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Notes on Dr. J.M. Littlejohn’s Principles of Osteopathy
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Notes on Dr. J.M. Littlejohn’s Principles of Osteopathy, John Martin Littlejohn writes: “In discussing the theory of the treatment of disease we must differentiate between the condition of disease and the state of disease. If treatment is to be successful it must be based on the relation of cause and effect and the diagnosis must cover every aspect and sequence of that relationship. We deal with vitality as the sum total of all the activities of the body, and we distinguish between health that is vital and that which is merely nutritive. Here are included: (1) The supply of materials on a nutritive basis; (2) the power of reception and rejection of the proximate principles so provided, and (3) the power of assimilation to its own substance after the body has received, digested and absorbed the food materials. In vital health, however, we have to consider: (4) the adjustment of all the different parts of the body on a structural basis, and (5) the adjustment of all the functional activities of the body on the basis of vitality.
“Vital unhealth as distinguished from vital health means that some impairment or deficiency is present in any one or more of these five points. This disturbing element is expressed in the term ‘Osteopathic Lesion’ which, in its widest sense, may have its origin in the food supply; in the power to receive or assimilate and in the structural or functional activities of the body. Disease is an effect and not a cause. It is an effect from the disturbed vital health and the state that we call disease is always a result of a previous condition of un-health. If we take disease as a starting point and attempt to trace it backwards, there are three topics which emerge for discussion, namely, the Etiology, Symptomatology, and the Effects, or results of disease.”
In the Notes on Principles of Osteopathy, Dr. John Martin Littlejohn further writes about the Principles of Treatment where he states that…..“Osteopathic work is palliative or curative. Palliative treatment aims at the mitigation of pain, or the relief of some inflammatory condition, exudation, accumulation, etc. It is accomplished mainly by the relaxation of muscular contractures and through the sensory nerve connections. The curative work is corrective of irritability, having a three-fold object in view. All treatment is, or ought to be, directed to the vital force through the property of the irritability of tissue, of which nerve tissue is the most highly irritable. Every lesion involves some modification in the irritability so that the principles and practice of treatment should appeal to the irritability or to the vital force through the irritability. In appealing to the irritability we first correct the condition of the muscles, bones, ligaments, nerves, blood vessels and so on in order to alter, or modify the irritability. Secondly, hyper-irritability at a particular local point is lessened by inhibitory pressure over that point. The inhibition equalises the impulses of their irritability and distribute them equally among all the different parts of the body, using the vital force as the governing principle of the distribution. Similarly, equal distribution may be obtained by a moving pressure to stimulate when the irritability is sub-normal. The curative work appeals more largely to the motor or efferent side of the nervous system. While the palliative work is valuable to check pain and inhibit the excessively stimulated processes which are tending to the pathological condition, the curative work employs the three methods described to restore the adjustment, coordination and cooperation of the structures and tissues through the efferent side of the nervous system. The corrective appeals to the body as an animated mechanism based on physiological mechanics.”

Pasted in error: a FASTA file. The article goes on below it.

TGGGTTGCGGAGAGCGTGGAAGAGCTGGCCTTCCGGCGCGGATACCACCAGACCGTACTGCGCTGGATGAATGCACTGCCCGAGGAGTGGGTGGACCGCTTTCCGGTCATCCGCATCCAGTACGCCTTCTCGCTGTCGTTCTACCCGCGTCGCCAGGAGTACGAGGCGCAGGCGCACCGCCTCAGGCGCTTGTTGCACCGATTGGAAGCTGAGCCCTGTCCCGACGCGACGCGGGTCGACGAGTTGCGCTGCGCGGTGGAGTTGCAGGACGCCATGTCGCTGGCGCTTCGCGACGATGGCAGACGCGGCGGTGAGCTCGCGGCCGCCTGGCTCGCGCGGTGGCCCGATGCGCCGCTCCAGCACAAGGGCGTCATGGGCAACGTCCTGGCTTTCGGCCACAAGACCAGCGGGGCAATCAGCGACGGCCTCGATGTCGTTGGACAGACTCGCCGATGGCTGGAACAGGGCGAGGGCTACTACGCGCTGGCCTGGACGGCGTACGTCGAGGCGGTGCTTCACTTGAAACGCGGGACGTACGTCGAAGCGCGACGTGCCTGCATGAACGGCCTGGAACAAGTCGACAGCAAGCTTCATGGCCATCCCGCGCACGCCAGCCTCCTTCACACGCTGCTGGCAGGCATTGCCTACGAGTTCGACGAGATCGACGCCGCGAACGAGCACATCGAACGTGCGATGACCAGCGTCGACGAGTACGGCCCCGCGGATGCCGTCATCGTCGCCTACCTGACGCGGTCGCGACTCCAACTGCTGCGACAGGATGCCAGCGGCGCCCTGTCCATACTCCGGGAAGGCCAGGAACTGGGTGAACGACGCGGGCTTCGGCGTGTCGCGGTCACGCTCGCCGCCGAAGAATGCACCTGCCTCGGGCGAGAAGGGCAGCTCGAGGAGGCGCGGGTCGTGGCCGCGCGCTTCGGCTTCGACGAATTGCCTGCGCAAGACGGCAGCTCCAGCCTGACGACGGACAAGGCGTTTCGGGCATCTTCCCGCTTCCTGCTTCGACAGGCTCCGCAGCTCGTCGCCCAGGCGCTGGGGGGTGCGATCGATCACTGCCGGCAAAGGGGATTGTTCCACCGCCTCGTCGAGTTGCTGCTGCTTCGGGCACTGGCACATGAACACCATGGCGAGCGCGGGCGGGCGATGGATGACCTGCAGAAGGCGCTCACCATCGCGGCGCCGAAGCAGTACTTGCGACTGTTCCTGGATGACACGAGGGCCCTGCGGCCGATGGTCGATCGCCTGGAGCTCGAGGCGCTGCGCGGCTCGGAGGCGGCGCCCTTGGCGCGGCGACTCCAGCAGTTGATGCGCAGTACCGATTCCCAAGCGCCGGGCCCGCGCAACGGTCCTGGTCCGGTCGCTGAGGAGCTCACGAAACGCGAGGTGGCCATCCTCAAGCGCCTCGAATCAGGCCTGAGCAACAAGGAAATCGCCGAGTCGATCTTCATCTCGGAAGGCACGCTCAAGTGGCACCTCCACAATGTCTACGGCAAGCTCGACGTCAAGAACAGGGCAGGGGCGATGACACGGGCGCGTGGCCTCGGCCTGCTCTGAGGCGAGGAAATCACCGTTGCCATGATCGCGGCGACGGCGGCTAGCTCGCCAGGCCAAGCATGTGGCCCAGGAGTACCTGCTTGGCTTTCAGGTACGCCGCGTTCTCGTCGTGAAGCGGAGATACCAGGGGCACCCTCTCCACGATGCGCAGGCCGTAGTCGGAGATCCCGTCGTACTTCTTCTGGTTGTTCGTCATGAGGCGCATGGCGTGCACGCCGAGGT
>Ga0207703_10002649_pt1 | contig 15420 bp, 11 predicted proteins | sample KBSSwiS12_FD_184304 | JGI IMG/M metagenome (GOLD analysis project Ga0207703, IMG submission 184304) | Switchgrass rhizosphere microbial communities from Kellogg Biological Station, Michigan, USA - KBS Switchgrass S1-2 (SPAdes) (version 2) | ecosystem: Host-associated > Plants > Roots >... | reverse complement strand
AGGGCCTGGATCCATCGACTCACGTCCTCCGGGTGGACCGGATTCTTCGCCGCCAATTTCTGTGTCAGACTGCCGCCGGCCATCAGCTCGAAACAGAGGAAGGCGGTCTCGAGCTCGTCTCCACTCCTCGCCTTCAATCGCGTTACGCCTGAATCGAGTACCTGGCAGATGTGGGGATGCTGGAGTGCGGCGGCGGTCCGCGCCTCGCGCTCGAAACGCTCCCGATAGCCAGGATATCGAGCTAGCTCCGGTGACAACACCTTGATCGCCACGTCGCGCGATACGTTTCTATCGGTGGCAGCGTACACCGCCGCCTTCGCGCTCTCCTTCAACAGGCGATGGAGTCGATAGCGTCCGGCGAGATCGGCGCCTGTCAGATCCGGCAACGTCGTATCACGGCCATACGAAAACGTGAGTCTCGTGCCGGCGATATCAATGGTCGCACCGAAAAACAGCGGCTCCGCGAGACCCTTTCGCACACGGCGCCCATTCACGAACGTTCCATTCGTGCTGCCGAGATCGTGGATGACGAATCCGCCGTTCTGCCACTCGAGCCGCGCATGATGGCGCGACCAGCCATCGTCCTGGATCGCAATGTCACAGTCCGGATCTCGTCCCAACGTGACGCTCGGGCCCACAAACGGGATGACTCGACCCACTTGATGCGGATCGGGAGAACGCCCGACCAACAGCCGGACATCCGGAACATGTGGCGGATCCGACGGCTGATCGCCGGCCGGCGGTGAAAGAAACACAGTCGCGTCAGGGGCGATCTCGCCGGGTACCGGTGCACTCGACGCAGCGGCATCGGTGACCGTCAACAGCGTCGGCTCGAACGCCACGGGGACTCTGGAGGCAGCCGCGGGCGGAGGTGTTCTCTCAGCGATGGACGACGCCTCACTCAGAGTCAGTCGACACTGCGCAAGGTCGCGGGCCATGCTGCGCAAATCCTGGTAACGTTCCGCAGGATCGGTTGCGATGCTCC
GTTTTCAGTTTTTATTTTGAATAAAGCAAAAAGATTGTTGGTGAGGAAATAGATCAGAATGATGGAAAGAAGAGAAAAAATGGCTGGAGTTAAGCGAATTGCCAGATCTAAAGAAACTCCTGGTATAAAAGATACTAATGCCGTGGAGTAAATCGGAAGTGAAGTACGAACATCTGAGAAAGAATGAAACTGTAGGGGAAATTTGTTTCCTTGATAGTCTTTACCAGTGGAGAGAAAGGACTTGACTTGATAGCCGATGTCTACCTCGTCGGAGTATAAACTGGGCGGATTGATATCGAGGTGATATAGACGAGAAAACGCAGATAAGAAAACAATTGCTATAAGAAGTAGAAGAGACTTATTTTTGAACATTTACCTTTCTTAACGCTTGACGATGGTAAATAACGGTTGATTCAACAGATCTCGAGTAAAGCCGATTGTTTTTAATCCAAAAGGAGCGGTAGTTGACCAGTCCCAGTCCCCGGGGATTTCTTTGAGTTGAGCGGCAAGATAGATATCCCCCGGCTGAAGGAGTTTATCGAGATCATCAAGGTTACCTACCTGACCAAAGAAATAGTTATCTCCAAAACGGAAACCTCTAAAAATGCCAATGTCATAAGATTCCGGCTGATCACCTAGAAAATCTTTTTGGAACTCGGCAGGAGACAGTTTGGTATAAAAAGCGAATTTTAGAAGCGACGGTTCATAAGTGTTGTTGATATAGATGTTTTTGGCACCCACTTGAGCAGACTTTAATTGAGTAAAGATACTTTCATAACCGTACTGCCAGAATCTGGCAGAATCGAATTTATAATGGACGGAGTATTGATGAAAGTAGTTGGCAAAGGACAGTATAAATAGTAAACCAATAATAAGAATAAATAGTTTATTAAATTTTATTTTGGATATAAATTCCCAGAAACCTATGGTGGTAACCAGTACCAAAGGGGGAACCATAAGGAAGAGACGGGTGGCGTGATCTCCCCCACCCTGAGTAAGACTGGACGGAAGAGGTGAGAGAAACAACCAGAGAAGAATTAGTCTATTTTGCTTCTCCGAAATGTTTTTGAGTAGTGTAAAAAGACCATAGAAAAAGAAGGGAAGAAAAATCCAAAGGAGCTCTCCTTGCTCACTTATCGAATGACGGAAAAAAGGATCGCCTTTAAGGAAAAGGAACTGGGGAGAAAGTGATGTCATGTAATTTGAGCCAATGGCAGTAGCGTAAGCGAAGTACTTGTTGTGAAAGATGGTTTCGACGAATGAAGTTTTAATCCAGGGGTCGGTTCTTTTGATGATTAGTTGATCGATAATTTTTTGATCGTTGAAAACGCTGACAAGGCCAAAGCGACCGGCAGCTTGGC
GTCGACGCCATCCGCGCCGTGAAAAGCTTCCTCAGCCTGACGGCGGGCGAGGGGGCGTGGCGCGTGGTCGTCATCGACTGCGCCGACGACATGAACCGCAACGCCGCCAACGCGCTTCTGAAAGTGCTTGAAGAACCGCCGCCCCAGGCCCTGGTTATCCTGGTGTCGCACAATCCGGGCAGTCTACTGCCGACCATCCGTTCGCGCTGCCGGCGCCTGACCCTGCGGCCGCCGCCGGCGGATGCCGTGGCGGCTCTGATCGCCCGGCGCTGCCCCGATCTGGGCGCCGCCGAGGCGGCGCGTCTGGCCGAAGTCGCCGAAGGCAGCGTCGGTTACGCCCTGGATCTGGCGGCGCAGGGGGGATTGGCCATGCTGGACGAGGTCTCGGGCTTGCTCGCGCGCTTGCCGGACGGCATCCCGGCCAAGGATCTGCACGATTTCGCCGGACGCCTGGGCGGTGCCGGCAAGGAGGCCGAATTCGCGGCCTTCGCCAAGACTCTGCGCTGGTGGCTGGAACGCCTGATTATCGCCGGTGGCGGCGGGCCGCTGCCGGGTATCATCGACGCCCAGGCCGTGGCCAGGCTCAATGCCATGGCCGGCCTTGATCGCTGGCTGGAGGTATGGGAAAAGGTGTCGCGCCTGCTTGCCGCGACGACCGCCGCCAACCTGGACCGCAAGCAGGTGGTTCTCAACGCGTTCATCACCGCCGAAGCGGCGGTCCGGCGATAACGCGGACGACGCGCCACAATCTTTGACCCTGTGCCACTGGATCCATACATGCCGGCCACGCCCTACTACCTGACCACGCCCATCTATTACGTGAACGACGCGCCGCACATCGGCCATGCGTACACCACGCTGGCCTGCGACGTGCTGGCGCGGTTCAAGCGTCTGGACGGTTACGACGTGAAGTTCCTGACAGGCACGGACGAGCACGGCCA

To read more of “Notes on Dr. J.M. Littlejohn’s Principles of Osteopathy” you can purchase a copy from the JWCCO Bookshop for £10.00 here: http://www.johnwernhamclassicalosteopathy.com/notes-on-dr-j-m-littlejohns-principles-of-osteopathy-centenary-edition/
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The Notes on the Principles of Osteopathy have been extracted from the major work on this subject by J.M. Littlejohn. Widely read in physiology he based his teaching in Osteopathy on physiological law and, from his earliest association with the new science, laid down the basic principles upon which the technique and practice were constructed.read more
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